Emotional Intelligence

Why I Became A Certified Emotional Intelligence Coach in 2013

Strengths Coach, Emotional Intelligence Coach

For the entire year of 2012, I mentored under someone I consider to be an expert in CliftonStrengths™ Coaching. The year I invested under my mentor working with technology-gifted coaching clients was priceless to my development as a Career Coach who leverages the CliftonStrengths assessment in his coaching practice.

I’ve been privileged to work with some of the smartest people on the planet as my coaching clients. Strengths Coaching provides a rock-solid foundation for building authentic, Self-Awareness.

One of my entrepreneur real estate investor clients shared her thoughts after we completed her Strengths Development Coaching.

Without having you by my side, I wouldn’t have left my comfort zone or confronted my fears. Thank you for helping me to develop authentic self-confidence.
— Debbie, Real Estate Investor

Even with sound Strengths Coaching training and experience under my belt, I knew there was something more I could be delivering to my clients to guide them to their future success.  

It was late in 2013 when I ran across an opportunity to work with instructors in Denver who both possessed Ph.D. education in psychology. It was through this mentoring that I was trained and certified as an Emotional Intelligence coach.

When my clients learn their potential Strengths, they discover that when their Strengths are intentional, fine-tuned, and polished, the output from their Strengths is unstoppable.

On the flip-side, when a potential Strength is operating in its infancy stage and it is still an unpolished Trait, the output an unpolished Trait can produce can often result in more harm than good.

This poor performance that comes from an unpolished Trait is often tied to behavior that can be measured by an Emotional Intelligence measurement tool I leverage called EQ-i 2.0. This is a tool that can only be purchased and evaluated by someone who has been trained and certified in the use of the tool.

Emotional Intelligence or EQ (Emotional Quotient) enables my coaching clients to truly discover, develop, polish and fine-tune the best versions of themselves. They know exactly and precisely who they are and who they are not. The deeply understand themselves, how and why they do what they do, and they gain strategies to generate their best performance.

My clients also gain an understanding of how they are coming across to other people. Once they know how they are being perceived, they are in a position to choose behaviors that will enhance their audience’s perception of them.

Combining Strengths Coaching with Emotional Intelligence Coaching is one of the strongest Strategic moves I’ve ever made on behalf of my clients. Not sold on this EQ idea yourself?

This is what Jack Welch had to say about Emotional Intelligence.

No doubt emotional intelligence is rarer than book smarts, but my experience says it is actually more important in the making of a leader. You just can’t ignore it.
— Jack Welch

This is what one of my “C Suite” Emotional Intelligence Coaching clients had to share about his journey towards developing healthy Emotional Intelligence.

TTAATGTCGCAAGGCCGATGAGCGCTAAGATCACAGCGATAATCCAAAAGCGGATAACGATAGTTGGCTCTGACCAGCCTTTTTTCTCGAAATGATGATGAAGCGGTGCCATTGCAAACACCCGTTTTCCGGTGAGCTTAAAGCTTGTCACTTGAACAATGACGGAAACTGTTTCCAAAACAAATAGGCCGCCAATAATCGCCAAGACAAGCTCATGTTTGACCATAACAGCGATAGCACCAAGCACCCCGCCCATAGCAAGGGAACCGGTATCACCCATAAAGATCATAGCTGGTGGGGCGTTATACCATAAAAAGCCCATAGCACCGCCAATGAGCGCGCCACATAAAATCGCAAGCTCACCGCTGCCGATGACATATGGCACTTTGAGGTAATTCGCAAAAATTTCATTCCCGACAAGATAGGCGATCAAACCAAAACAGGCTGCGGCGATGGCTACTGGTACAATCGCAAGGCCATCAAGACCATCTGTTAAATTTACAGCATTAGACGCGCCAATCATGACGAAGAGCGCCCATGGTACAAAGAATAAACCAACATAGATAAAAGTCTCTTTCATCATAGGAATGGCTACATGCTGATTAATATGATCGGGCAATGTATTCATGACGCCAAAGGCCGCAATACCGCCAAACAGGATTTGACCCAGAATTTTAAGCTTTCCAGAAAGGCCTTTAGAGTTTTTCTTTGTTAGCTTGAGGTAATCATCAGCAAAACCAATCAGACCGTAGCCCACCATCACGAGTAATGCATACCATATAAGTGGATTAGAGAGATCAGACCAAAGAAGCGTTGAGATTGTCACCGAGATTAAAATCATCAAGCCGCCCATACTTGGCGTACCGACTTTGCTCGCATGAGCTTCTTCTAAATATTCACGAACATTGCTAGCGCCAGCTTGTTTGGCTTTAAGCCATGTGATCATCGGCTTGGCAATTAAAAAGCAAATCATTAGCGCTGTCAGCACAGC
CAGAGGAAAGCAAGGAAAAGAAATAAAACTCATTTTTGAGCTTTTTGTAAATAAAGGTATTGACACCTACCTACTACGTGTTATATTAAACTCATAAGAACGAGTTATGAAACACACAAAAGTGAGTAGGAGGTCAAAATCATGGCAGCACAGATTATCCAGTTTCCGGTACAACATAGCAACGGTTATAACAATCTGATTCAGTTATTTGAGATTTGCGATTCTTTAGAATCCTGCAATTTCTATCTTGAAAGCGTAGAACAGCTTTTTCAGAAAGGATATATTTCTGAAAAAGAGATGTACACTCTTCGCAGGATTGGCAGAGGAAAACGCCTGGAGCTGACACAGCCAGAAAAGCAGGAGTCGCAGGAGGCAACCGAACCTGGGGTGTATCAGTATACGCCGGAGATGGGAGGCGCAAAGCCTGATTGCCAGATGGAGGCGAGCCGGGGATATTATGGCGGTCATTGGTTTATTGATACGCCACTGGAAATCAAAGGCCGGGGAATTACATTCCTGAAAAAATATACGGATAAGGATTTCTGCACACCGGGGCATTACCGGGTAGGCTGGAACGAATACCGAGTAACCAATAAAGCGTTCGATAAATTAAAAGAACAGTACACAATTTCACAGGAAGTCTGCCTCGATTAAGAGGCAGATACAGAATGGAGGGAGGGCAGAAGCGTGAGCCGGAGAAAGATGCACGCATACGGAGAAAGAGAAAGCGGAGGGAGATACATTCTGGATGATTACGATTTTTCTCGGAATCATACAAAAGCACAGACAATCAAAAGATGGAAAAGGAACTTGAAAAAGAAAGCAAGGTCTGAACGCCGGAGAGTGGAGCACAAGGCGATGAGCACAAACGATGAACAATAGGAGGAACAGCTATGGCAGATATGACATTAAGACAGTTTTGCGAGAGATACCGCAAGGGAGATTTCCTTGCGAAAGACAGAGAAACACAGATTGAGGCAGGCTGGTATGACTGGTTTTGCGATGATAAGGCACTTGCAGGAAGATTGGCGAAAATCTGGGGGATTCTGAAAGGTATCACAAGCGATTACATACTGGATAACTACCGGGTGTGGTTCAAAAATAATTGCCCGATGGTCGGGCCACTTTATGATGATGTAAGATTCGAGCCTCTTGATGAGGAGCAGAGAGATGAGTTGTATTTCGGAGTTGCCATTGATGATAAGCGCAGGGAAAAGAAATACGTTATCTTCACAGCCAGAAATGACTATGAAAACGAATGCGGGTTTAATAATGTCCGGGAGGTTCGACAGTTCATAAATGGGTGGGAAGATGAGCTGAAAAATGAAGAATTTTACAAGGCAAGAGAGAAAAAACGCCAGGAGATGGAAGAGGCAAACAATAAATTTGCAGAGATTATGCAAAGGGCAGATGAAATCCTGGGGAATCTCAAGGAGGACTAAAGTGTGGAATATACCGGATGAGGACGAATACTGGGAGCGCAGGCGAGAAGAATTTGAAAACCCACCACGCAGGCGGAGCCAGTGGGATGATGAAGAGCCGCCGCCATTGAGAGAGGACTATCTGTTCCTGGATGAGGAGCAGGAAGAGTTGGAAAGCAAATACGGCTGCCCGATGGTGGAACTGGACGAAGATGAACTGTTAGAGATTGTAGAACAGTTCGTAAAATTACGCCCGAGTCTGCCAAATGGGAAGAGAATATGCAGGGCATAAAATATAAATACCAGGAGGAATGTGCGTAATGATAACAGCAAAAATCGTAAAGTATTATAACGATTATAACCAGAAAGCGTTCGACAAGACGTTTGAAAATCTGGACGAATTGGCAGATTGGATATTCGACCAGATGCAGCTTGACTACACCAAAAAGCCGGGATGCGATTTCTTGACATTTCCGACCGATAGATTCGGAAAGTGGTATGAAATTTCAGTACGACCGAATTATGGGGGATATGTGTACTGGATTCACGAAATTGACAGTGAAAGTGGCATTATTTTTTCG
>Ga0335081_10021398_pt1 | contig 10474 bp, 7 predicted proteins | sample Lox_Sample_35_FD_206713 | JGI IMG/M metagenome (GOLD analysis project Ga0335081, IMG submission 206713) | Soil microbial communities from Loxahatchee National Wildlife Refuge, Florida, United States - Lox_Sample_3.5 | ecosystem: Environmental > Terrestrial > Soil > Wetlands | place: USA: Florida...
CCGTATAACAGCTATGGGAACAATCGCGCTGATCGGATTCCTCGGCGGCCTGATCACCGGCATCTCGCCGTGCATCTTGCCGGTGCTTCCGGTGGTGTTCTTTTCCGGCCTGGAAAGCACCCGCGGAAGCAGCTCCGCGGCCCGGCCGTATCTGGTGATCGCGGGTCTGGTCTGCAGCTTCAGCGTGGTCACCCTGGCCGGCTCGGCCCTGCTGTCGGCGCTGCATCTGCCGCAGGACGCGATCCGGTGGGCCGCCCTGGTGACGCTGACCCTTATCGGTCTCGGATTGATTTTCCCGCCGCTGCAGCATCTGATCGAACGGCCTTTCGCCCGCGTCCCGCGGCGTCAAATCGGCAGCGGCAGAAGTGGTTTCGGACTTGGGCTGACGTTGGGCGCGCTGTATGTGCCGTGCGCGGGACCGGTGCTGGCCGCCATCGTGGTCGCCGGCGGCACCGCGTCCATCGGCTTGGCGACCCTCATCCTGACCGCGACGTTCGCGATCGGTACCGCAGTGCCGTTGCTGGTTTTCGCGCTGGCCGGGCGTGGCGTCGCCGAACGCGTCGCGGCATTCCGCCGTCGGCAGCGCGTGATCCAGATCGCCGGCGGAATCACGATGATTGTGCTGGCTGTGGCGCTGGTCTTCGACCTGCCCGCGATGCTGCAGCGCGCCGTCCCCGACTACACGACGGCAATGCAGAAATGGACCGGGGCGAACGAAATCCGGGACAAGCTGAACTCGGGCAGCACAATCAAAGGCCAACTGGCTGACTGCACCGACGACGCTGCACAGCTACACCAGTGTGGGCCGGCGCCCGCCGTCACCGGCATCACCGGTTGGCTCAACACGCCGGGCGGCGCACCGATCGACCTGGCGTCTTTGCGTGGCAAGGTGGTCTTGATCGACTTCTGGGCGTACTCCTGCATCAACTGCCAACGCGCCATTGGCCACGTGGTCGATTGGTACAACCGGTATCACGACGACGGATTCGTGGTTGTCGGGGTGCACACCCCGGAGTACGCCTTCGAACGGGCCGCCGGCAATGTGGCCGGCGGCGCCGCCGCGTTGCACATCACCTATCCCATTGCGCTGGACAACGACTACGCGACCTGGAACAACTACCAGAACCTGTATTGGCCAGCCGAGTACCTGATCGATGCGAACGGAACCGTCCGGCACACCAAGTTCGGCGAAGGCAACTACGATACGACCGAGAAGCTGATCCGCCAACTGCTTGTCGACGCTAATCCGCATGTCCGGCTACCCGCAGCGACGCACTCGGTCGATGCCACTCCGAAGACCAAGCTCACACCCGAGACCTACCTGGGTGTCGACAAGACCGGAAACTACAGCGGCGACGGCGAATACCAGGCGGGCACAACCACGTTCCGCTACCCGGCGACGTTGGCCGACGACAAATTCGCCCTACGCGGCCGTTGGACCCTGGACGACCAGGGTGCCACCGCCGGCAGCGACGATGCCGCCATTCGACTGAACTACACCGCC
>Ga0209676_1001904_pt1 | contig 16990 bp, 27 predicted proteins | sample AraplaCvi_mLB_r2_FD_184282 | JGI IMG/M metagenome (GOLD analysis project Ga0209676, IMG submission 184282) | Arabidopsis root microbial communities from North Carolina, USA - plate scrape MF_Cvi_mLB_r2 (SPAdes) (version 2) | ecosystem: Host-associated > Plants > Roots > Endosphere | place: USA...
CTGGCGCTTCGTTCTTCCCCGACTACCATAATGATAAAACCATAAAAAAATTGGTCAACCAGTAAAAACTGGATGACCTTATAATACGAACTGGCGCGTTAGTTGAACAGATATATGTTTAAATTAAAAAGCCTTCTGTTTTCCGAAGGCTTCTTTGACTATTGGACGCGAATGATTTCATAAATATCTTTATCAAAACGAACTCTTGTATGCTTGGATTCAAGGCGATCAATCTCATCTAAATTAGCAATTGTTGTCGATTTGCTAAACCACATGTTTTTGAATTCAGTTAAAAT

You’ve taught me that connecting with people on an emotional level is significantly more effective and more positive than my formerly, pure left-brain approach, of proving my point with charts, graphs, and data.
— Tom, CISO

Why should you want to discover and develop your unique potential Strengths?

  • Once you take the CliftonStrengths™ Assessment, 33,000,000 more people will have to take the assessment before a match to your Top 5 potential Strengths is discovered. You really are this unique! You should discover exactly and precisely how unique you truly are and learn how to articulate what is unique about you in a confident manner.
  • My coaching clients ace interviews. They know exactly who they are and who they are not. The result of Strengths Discovery is crystal-clear Self-Awareness. Psychological research suggests that only 10% of the population possesses accurate and authentic Self-Awareness. You could join this small percentage of the population.
  • People who invest time and energy to do more than just read their Strengths report, people who actually invest in developing their Strengths, learn when to say Yes and when to say No. No more settling for what one CAN do. My clients hold out for what they SHOULD do in order to produce the best version of themselves.
  • The list goes on…

What’s the benefit of discovering and developing one’s Emotional Intelligence?

  • People who possess strong Emotional Intelligence know precisely who they are and who they are not.
  • Emotionally Intelligent people understand what’s going on in their own minds.
  • Emotionally Intelligent people understand how they come across to others.
  • Emotionally Intelligent people learn to strategically adjust the way they come across to others in order to produce more desirable outcomes.
  • Emotionally Intelligent people are equipped to build deep, meaningful, authentic, and trusting relationships.
  • Emotionally Intelligent people can become the greatest bosses their employees have ever had.
  • The list goes on…

One of my Emotional Intelligence Coaching clients said it this way.

You didn’t just change my profession. You changed my life and my marriage. I wouldn’t be the person I am today without your help.